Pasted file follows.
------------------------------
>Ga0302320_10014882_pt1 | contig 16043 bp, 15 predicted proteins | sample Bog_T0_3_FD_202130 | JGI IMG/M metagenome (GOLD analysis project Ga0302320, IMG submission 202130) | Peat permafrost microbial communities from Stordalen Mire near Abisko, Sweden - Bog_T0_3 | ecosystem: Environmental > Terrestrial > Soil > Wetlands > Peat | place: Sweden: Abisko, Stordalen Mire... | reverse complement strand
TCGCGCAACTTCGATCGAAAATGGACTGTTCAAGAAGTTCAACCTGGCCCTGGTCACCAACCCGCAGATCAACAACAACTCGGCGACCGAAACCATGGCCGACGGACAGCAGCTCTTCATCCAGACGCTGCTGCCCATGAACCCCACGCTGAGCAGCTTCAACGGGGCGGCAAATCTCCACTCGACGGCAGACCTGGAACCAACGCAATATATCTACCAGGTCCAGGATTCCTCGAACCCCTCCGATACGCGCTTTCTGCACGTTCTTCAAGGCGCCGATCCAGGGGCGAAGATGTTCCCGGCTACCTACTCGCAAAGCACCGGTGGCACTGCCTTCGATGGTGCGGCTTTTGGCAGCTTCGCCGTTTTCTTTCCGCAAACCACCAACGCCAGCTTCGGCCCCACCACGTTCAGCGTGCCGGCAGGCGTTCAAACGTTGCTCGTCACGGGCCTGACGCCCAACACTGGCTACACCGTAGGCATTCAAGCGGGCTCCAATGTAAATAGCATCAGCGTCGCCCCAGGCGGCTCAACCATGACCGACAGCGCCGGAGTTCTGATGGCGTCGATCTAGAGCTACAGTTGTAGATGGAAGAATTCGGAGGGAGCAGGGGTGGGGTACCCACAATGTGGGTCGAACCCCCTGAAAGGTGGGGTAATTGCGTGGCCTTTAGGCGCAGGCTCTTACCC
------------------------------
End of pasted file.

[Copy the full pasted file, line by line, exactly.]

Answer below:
>Ga0302320_10014882_pt1 | contig 16043 bp, 15 predicted proteins | sample Bog_T0_3_FD_202130 | JGI IMG/M metagenome (GOLD analysis project Ga0302320, IMG submission 202130) | Peat permafrost microbial communities from Stordalen Mire near Abisko, Sweden - Bog_T0_3 | ecosystem: Environmental > Terrestrial > Soil > Wetlands > Peat | place: Sweden: Abisko, Stordalen Mire... | reverse complement strand
TCGCGCAACTTCGATCGAAAATGGACTGTTCAAGAAGTTCAACCTGGCCCTGGTCACCAACCCGCAGATCAACAACAACTCGGCGACCGAAACCATGGCCGACGGACAGCAGCTCTTCATCCAGACGCTGCTGCCCATGAACCCCACGCTGAGCAGCTTCAACGGGGCGGCAAATCTCCACTCGACGGCAGACCTGGAACCAACGCAATATATCTACCAGGTCCAGGATTCCTCGAACCCCTCCGATACGCGCTTTCTGCACGTTCTTCAAGGCGCCGATCCAGGGGCGAAGATGTTCCCGGCTACCTACTCGCAAAGCACCGGTGGCACTGCCTTCGATGGTGCGGCTTTTGGCAGCTTCGCCGTTTTCTTTCCGCAAACCACCAACGCCAGCTTCGGCCCCACCACGTTCAGCGTGCCGGCAGGCGTTCAAACGTTGCTCGTCACGGGCCTGACGCCCAACACTGGCTACACCGTAGGCATTCAAGCGGGCTCCAATGTAAATAGCATCAGCGTCGCCCCAGGCGGCTCAACCATGACCGACAGCGCCGGAGTTCTGATGGCGTCGATCTAGAGCTACAGTTGTAGATGGAAGAATTCGGAGGGAGCAGGGGTGGGGTACCCACAATGTGGGTCGAACCCCCTGAAAGGTGGGGTAATTGCGTGGCCTTTAGGCGCAGGCTCTTACCC